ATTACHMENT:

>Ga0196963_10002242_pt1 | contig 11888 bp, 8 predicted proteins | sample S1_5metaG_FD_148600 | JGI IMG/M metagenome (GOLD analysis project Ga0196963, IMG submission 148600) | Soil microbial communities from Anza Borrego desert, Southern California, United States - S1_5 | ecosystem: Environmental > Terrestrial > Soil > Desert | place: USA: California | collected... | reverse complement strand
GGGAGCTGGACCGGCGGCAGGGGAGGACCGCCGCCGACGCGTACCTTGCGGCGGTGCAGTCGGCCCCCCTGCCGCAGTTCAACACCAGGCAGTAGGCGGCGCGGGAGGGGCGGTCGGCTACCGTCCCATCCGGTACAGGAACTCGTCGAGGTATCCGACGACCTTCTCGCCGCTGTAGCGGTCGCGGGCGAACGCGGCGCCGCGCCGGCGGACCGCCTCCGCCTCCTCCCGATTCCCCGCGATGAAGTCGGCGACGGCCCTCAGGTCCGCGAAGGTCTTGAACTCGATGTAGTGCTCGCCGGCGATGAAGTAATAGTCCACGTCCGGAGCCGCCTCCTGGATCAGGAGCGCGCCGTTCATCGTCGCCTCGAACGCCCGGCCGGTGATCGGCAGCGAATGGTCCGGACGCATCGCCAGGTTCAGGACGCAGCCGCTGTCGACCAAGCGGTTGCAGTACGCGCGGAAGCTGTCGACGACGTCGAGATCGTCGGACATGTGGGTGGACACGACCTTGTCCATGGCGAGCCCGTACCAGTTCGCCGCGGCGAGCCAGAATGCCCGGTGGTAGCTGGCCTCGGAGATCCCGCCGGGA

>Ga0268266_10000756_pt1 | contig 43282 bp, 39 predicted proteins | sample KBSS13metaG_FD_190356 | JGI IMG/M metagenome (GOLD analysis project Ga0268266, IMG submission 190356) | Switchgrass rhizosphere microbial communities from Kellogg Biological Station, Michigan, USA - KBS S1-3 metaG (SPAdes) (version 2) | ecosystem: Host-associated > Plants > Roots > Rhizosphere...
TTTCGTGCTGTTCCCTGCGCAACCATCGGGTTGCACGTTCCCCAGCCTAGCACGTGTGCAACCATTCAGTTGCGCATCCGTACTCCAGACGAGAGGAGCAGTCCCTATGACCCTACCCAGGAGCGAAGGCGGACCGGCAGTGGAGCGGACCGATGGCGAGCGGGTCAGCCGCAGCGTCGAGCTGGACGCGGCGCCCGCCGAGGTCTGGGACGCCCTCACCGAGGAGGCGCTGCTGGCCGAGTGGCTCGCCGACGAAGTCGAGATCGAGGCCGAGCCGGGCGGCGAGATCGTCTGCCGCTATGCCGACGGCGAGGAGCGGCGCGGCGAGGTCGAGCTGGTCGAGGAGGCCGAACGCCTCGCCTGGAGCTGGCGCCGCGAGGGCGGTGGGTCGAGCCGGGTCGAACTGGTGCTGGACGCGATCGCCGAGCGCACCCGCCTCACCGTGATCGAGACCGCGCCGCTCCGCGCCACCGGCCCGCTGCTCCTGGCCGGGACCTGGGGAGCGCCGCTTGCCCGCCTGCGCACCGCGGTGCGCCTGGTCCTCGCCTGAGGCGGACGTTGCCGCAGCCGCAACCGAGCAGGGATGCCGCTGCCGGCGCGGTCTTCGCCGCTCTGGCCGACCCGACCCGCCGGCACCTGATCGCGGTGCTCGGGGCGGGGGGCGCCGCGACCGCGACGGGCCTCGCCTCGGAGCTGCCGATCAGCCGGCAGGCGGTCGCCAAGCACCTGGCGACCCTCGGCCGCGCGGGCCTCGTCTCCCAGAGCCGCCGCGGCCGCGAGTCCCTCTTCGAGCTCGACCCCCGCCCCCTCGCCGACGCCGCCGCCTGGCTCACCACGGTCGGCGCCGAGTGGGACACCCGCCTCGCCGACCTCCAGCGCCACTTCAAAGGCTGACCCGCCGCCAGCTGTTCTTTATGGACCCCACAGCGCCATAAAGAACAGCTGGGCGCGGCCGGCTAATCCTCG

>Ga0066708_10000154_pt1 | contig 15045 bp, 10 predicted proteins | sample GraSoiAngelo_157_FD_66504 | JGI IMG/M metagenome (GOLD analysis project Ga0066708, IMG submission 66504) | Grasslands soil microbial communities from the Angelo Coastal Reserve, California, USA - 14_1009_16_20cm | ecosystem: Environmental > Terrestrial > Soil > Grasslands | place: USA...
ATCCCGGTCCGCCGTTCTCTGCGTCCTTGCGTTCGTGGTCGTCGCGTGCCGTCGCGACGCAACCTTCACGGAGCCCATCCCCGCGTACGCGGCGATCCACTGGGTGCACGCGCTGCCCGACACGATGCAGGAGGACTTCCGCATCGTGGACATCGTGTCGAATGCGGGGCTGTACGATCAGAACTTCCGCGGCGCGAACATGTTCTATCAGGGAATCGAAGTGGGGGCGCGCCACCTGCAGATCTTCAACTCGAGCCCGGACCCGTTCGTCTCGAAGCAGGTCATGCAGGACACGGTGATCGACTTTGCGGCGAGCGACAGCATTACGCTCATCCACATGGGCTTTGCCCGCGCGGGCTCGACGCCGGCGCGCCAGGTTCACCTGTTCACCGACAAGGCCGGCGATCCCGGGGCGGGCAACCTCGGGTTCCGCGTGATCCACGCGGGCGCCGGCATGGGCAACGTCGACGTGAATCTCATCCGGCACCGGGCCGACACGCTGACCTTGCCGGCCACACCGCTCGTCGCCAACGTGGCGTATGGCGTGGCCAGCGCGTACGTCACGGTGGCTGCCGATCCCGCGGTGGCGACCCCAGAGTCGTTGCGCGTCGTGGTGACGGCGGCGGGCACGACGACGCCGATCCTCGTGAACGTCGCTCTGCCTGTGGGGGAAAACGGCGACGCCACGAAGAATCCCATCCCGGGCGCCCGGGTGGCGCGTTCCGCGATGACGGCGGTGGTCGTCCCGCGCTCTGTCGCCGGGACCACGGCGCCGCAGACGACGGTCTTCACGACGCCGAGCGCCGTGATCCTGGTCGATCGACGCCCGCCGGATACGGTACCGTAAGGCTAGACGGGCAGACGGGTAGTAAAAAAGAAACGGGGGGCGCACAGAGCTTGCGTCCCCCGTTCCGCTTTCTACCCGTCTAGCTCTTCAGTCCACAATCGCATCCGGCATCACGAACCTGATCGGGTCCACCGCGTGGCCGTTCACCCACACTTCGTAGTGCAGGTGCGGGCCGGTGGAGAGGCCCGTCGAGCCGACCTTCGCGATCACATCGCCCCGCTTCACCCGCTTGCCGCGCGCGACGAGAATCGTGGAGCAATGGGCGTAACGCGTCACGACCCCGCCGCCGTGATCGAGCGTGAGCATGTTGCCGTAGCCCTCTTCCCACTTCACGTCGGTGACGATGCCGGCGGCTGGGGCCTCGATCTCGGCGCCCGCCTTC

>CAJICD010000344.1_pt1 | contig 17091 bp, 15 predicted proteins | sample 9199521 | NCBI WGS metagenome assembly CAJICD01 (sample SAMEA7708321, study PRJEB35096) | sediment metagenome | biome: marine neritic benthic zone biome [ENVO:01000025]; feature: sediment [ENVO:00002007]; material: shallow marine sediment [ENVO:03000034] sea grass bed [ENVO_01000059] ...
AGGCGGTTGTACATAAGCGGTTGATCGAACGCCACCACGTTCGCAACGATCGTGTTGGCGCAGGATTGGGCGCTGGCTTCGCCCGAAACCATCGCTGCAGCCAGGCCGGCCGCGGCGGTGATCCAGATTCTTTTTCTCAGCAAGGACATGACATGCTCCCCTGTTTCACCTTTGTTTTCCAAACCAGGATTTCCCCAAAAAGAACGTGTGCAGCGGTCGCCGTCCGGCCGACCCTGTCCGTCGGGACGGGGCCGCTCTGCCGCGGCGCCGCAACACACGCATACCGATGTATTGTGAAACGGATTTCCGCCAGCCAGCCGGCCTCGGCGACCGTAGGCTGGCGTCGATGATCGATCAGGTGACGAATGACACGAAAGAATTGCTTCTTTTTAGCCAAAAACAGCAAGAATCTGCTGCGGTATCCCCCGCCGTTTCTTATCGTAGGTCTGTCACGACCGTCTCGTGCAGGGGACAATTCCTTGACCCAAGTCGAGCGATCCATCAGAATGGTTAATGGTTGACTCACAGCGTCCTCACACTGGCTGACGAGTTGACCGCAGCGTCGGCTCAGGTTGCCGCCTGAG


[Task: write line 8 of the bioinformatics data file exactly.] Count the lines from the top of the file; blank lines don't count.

AGGCGGTTGTACATAAGCGGTTGATCGAACGCCACCACGTTCGCAACGATCGTGTTGGCGCAGGATTGGGCGCTGGCTTCGCCCGAAACCATCGCTGCAGCCAGGCCGGCCGCGGCGGTGATCCAGATTCTTTTTCTCAGCAAGGACATGACATGCTCCCCTGTTTCACCTTTGTTTTCCAAACCAGGATTTCCCCAAAAAGAACGTGTGCAGCGGTCGCCGTCCGGCCGACCCTGTCCGTCGGGACGGGGCCGCTCTGCCGCGGCGCCGCAACACACGCATACCGATGTATTGTGAAACGGATTTCCGCCAGCCAGCCGGCCTCGGCGACCGTAGGCTGGCGTCGATGATCGATCAGGTGACGAATGACACGAAAGAATTGCTTCTTTTTAGCCAAAAACAGCAAGAATCTGCTGCGGTATCCCCCGCCGTTTCTTATCGTAGGTCTGTCACGACCGTCTCGTGCAGGGGACAATTCCTTGACCCAAGTCGAGCGATCCATCAGAATGGTTAATGGTTGACTCACAGCGTCCTCACACTGGCTGACGAGTTGACCGCAGCGTCGGCTCAGGTTGCCGCCTGAG